These challenges are most obvious in what may be crypto’s murkiest corner: so-called “utility tokens,” an industry-created construct to arbitrage around SEC jurisdiction – now at the heart of the sector’s predicaments.
Despite a general view that most crypto constitutes securities, the SEC has permitted unregistered crypto offerings subject to specific safeguards, detailed in a series of no-action letters. As a legal, economic, and practical matter, the assets envisioned by the no action letters – reflecting “true” utility tokens – most closely resemble a familiar construct: miles and points associated with loyalty programs.
However, a central incongruence underlying crypto markets is the clear mismatch between the SEC’s conception of utility tokens and the crypto sector’s application of the term: the “Pre-Utility Token Problem,” as the article terms it. “Pre-Utility Tokens” are crypto assets: (i) labeled as “utility tokens,” (ii) marketed like stocks, but (iii) offering minimal legal rights – most akin to digital trinkets. The problem is far more than semantic; Pre-Utility Tokens represent the majority of the crypto market by issuance.
The Pre-Utility Token Problem and Its Implications
The prevalence of Pre-Utility Tokens creates a multi-layered classification incongruence that harms all stakeholders – including crypto purchasers, legitimate projects, and the broader ecosystem – while fostering regulatory uncertainties.
One of the most consequential policy issues associated with Pre-Utility Tokens is issuers’ reliance on glitzy but misleading marketing to essentially con retail investors into buying tokens with early-stage equity risk, but without legal protections or financial benefits. Crypto companies have powerful incentives to blur the lines between assets and to mislead investors: Selling mis-labeled tokens as equity is equivalent to token buyers “giving the issuers free money,” as one analyst put it. This dynamic also fosters governance challenges, as crypto shareholders – company management and institutional investors – have interests distinct from those of token-holders, representing a conflict little understood in the market and unexplored in the literature.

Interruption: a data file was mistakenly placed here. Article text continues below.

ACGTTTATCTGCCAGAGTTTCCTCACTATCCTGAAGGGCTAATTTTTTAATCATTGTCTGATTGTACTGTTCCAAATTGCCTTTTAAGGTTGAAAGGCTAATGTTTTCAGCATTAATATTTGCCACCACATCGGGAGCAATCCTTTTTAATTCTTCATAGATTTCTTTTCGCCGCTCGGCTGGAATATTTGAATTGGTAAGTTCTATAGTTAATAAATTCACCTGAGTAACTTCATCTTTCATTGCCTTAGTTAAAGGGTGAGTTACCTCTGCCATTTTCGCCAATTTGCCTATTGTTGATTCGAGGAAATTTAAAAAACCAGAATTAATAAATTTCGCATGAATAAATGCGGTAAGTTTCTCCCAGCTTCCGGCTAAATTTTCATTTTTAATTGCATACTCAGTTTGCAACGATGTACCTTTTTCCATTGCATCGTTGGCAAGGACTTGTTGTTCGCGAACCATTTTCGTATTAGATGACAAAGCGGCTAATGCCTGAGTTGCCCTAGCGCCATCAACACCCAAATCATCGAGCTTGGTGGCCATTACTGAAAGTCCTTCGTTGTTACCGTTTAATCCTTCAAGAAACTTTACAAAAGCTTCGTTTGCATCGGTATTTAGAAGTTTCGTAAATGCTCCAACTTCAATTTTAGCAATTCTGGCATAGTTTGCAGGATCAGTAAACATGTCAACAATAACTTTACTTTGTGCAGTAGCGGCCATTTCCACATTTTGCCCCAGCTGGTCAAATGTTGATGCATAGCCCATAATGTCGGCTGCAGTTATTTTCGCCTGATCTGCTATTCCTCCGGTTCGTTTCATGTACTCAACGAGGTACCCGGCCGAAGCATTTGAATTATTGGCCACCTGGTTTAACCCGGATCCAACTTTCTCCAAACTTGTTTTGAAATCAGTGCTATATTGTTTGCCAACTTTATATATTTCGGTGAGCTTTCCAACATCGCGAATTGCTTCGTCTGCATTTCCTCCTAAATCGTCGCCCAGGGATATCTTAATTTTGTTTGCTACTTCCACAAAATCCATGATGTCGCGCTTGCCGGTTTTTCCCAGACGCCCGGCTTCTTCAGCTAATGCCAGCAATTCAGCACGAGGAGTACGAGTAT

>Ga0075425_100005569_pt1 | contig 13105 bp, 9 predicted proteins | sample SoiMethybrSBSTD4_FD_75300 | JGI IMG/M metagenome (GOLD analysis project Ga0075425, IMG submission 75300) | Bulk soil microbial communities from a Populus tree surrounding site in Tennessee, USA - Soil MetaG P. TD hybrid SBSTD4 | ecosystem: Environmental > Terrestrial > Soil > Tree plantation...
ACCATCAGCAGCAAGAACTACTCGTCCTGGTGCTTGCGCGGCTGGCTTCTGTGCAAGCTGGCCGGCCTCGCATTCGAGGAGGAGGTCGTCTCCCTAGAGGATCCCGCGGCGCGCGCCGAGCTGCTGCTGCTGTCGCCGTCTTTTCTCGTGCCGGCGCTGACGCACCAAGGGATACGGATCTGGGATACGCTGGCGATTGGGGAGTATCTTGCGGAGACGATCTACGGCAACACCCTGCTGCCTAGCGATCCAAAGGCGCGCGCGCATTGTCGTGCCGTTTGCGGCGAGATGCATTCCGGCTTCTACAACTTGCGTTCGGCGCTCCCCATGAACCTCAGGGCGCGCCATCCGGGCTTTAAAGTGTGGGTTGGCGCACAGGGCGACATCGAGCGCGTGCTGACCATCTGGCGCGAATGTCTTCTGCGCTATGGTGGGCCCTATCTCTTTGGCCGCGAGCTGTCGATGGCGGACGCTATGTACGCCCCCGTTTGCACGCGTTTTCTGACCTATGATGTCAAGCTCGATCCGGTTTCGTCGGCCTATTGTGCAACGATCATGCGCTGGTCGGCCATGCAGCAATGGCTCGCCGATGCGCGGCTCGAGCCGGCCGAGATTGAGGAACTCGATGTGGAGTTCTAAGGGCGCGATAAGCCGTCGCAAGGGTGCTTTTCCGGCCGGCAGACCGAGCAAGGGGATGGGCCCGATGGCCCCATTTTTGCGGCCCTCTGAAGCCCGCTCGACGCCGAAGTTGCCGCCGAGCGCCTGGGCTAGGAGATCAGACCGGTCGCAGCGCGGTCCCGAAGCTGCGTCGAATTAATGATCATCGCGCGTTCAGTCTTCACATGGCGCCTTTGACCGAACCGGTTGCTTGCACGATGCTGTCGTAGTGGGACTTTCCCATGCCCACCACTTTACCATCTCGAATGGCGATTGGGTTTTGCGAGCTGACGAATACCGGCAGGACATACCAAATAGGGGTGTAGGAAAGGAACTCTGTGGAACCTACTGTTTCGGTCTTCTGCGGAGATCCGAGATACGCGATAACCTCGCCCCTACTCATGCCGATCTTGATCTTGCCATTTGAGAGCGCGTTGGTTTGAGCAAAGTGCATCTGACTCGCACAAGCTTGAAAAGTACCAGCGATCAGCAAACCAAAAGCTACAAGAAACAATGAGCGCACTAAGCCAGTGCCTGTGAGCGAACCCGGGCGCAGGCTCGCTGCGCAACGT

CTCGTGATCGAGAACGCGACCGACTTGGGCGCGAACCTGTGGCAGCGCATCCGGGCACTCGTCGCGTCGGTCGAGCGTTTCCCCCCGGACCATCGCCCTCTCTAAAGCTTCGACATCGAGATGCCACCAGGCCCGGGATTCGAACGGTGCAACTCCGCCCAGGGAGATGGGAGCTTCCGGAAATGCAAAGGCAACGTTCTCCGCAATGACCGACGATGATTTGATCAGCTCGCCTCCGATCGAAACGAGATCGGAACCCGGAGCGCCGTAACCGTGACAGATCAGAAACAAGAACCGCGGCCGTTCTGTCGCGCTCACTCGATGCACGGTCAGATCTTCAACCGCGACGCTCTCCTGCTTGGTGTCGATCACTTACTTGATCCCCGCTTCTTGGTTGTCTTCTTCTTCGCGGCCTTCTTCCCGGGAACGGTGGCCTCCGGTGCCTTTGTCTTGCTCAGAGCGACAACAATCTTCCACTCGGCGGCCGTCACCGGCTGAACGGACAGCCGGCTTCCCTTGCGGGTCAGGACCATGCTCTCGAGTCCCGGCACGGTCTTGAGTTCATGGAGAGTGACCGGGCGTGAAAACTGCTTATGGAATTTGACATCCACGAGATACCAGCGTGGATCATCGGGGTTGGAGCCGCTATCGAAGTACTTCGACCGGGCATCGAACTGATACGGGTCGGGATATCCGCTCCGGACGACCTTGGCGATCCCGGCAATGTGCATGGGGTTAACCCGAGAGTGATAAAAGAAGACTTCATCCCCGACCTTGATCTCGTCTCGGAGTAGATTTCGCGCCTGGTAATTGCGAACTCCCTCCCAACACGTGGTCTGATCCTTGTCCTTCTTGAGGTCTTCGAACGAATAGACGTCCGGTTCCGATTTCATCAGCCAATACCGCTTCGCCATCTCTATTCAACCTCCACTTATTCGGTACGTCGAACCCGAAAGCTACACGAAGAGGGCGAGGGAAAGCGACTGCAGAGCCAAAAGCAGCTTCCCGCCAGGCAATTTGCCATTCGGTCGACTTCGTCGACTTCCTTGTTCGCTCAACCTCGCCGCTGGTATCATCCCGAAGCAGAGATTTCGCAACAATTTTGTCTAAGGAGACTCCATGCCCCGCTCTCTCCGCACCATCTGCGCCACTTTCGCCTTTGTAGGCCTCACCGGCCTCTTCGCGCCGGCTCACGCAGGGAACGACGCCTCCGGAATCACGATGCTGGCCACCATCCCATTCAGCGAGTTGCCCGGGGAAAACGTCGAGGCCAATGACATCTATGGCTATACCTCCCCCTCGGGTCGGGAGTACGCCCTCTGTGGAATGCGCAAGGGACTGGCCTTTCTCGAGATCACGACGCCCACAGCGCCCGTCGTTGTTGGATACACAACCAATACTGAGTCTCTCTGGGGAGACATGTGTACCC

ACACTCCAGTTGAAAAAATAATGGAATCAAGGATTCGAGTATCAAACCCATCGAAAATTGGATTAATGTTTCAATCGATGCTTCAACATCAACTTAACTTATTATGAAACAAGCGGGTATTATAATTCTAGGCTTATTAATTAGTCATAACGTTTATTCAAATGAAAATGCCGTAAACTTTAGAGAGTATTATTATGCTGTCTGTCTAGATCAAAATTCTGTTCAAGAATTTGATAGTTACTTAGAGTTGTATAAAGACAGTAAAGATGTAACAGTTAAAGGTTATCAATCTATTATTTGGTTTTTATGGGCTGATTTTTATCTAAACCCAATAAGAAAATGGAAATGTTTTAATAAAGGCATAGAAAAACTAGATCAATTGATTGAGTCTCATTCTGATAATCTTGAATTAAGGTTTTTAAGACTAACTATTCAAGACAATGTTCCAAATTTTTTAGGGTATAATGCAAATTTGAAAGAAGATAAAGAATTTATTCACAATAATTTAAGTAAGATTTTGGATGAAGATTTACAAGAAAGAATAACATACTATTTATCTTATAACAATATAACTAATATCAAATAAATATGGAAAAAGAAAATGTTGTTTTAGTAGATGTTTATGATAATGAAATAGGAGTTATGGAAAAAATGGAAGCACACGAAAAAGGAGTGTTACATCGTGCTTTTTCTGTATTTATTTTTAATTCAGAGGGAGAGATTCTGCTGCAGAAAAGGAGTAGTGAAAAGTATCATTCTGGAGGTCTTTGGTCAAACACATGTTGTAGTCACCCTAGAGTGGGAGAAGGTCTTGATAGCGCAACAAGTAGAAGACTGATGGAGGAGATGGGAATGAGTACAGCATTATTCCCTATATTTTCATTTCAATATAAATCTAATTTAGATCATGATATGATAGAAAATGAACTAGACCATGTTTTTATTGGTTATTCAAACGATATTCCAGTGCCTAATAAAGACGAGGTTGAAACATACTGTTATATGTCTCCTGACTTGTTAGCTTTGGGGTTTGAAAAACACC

The structural, governance, and disclosure issues underlying Pre-Utility Tokens create a value-destructive façade with misaligned incentives. A critical financial and accounting mismatch underlies crypto projects: They treat self-issued utility tokens as assets rather than the liabilities they clearly represent, resulting in misguided goals of pumping up token prices instead of building real businesses. It would be as if American Airlines treated its own miles – obligations for future performance – as its primary asset and worked to hype their value without bothering to fly another plane.
Rationalizing Crypto Regulation and Market Practice
While some prominent commentators have argued against “legitimacy-inferring” crypto regulation in favor of letting the sector “burn” – and others have suggested outlawing crypto outright – in reality, as the IMF persuasively articulated, “[d]oing nothing is untenable as crypto assets may continue to evolve despite the current downturn.”
At the same time, some broadly uncontroversial measures can alleviate many of the sector’s most acute challenges. First, regulators must require issuers to follow existing provisions on asset classification with a default towards more stringent regulatory requirements while emphasizing long-neglected consumer protection – potentially through a greater role for the Consumer Financial Protection Bureau. Second, the accounting mismatch for company-issued utility tokens must be remedied by treating tokens like miles – as liabilities, rather than assets. Finally, the article cautions against reducing regulatory standards for Pre-Utility Tokens, finding arguments for doing so unpersuasive – and the risks significant.
 Given the relatively fluid and evolving taxonomy, the Article uses the term ‘crypto’ quite broadly, often in reference to the sector as a whole, with “crypto assets” corresponding to a similarly broad grouping of associated financial assets. Please see Parts II and III of the Article for additional taxonomical context and detail.
 Crypto Debt reflects a potential third grouping beyond the scope of this analysis due to uniquely complex and evolving issues, but mentioned herein due to its economic significance.
This post comes to us from Lev Breydo, a visiting assistant professor at Villanova University’s Charles Widger School of Law. It is based on his recent article, “Stocks, Memes or Miles? A New Crypto Taxonomy & Regulatory Paradigm,” available here.